Thomas Carney notes the need to get user feedback in a structured manner, so it’s actionable.
Samir Goswami examines the challenge of making quality measurable in for a Scrum team.
Craig Smith interviews Marcus Hammarberg on his new book, “Kanban in Action.” Just 42 minutes, safe for work.
Applied Leadership and Collaboration
Elise Stevens interviews Alli Polin on leadership and the myths around personal growth and development. Just 19 minutes, safe for work.
Penelope Trunk extracts lessons on team building from working with the kids on the farm.
Scott Berkun concatenates five principles into a plan for solving problems – big problems.
Lisette Sutherland interviews freelance product manager Fernando Garrido Vaz on managing virtual teams with varying cultures and times zones. Just 35 minutes, safe for work.
Craig Smith recommends you upload your photo to the tools you use to collaborate with your globally dispersed team, to help them think of you as a person.
Carmine Gallo lists the public speaking tips that TED gives to its presenters.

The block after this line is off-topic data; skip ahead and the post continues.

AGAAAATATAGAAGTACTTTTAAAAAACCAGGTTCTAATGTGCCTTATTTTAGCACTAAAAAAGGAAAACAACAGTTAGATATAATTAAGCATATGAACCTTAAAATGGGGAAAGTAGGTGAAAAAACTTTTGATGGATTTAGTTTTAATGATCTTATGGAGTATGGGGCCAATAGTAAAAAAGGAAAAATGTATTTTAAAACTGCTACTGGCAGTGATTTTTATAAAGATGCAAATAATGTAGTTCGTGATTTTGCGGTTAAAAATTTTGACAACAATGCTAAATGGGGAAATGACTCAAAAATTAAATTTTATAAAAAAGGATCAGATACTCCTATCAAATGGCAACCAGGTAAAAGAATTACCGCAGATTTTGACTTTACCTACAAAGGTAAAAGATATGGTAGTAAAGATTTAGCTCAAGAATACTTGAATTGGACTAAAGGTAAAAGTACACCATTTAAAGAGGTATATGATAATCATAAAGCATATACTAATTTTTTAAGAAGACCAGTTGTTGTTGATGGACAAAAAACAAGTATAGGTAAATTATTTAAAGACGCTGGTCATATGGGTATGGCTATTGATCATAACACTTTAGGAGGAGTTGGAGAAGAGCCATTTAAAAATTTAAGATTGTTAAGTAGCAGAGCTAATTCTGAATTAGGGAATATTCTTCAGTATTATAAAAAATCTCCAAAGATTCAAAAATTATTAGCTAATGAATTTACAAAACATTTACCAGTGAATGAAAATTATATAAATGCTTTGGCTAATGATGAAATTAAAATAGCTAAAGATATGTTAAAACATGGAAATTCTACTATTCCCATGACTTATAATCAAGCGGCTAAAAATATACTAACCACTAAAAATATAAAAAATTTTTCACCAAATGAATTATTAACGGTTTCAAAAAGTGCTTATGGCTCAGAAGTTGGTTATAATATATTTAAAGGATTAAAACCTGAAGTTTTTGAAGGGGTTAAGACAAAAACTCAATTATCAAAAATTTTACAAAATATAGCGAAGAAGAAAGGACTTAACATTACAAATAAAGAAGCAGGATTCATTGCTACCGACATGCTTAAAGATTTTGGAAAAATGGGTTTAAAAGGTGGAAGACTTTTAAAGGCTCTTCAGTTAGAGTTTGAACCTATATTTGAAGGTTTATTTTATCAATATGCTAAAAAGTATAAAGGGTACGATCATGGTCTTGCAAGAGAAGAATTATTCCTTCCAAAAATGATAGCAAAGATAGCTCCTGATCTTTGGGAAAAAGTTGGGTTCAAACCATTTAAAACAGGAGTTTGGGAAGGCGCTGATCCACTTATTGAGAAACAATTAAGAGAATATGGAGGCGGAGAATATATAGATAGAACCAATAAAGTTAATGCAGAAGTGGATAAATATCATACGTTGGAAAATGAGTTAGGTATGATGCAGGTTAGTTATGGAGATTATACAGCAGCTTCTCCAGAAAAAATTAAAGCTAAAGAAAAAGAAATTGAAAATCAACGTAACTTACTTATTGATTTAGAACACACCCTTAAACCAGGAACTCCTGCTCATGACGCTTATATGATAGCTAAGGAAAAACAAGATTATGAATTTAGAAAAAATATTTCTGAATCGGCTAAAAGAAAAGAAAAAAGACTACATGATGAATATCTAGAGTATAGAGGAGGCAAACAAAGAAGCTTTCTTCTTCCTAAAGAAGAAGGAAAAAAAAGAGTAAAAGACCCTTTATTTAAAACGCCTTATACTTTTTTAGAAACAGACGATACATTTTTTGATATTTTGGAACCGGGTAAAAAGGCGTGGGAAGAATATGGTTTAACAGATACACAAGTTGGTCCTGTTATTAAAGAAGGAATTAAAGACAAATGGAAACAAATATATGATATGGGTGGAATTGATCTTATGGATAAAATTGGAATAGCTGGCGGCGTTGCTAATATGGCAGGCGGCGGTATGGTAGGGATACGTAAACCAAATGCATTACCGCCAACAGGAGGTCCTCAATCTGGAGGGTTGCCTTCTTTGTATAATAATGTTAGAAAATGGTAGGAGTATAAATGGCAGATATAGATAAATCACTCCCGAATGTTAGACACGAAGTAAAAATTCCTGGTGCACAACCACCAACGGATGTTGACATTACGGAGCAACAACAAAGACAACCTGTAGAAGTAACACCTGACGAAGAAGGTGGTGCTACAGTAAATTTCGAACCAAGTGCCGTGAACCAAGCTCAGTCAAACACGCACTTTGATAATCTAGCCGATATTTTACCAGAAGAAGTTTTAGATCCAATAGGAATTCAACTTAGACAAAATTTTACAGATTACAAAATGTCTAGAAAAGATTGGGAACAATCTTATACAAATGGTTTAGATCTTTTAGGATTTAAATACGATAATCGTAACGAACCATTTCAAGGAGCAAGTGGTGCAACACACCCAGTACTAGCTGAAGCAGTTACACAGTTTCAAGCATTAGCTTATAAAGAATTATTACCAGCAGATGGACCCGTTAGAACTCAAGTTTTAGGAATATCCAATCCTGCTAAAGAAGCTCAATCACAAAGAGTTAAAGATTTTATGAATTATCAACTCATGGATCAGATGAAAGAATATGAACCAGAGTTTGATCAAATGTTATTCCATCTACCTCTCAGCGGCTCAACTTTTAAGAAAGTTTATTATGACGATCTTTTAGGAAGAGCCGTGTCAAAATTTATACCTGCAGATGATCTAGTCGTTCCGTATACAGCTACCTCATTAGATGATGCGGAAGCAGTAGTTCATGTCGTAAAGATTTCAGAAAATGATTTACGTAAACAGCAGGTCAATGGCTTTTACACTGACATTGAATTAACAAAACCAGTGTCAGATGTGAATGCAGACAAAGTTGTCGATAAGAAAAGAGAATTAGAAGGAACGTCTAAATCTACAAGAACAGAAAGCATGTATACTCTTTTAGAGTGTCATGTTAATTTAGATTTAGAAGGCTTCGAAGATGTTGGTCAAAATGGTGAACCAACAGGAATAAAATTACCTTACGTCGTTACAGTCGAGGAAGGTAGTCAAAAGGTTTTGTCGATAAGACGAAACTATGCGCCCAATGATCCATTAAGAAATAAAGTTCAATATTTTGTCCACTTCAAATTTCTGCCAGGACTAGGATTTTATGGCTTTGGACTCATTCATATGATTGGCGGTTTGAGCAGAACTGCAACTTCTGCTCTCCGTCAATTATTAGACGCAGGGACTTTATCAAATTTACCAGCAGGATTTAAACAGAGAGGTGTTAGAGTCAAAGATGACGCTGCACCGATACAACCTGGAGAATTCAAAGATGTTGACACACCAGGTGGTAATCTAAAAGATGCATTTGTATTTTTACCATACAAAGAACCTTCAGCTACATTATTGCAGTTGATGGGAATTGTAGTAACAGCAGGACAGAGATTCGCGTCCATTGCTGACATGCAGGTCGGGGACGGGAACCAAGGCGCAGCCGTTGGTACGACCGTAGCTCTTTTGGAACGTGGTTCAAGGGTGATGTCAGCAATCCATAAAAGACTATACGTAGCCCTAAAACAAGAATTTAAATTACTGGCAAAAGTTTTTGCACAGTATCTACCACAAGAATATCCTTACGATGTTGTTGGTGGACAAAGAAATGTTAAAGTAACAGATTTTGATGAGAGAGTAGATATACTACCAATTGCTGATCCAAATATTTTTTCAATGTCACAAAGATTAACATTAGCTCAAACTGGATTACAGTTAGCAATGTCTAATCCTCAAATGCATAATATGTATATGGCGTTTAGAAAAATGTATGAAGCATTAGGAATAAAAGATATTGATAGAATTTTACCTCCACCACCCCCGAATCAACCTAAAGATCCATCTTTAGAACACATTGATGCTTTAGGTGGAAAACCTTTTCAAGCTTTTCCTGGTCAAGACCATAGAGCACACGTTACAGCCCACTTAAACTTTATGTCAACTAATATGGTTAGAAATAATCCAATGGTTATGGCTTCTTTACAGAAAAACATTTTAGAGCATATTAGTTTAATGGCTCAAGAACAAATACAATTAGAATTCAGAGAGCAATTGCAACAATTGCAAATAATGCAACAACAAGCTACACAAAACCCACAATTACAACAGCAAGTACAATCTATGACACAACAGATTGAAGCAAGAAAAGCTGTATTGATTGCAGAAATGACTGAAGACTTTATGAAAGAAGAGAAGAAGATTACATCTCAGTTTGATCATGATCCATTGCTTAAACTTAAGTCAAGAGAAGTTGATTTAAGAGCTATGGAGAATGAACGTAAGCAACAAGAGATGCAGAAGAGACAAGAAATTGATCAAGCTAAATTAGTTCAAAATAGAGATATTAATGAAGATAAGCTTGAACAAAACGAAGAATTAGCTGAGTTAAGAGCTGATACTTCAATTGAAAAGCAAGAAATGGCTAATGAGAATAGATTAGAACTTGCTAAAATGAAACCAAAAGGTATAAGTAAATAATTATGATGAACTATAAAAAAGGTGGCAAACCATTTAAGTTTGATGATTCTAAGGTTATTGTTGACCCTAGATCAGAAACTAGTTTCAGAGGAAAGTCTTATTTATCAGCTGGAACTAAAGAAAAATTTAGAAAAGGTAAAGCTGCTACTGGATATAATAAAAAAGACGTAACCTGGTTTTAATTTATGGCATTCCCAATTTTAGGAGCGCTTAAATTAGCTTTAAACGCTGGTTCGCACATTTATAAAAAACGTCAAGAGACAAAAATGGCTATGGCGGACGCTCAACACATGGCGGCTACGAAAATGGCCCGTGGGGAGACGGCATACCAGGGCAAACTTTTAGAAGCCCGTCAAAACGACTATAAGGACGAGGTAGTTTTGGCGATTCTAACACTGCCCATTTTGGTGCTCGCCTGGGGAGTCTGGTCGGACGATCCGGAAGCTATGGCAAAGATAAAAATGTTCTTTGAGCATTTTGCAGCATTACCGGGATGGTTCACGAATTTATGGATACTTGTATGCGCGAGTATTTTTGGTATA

Liane Davey vents: people who don’t read the pre-read material waste everyone else’s time when you have to cover it in the meeting.
New project management articles published on the web during the week of April 25 – May 1. And this week’s video: Nixie Pixel explains how to install and use KeePass, my favorite every-platform password manager. Just over six minutes, safe for work.
Lynda Bourne expounds on the nature and sources of reputational risk and dealing with reputational risk events.
Cade Metz reports on the founding of OpenAI, the new firm founded by Elon musk and Sam Altman which will create transformative technology and then give it away.
Bertrand Duperrin shares his analysis of PWC’s 2016 Global CEO Survey. Key takeaway: business has to redefine success in order to be successful.
John Goodpasture: “Risk management does not set policy for the project office; it only sets the left and right-hand boundaries for the vision, or for the project policies.”
Laura Barnard explains why PMO success is driven more by building trust than by establishing repeatable processes.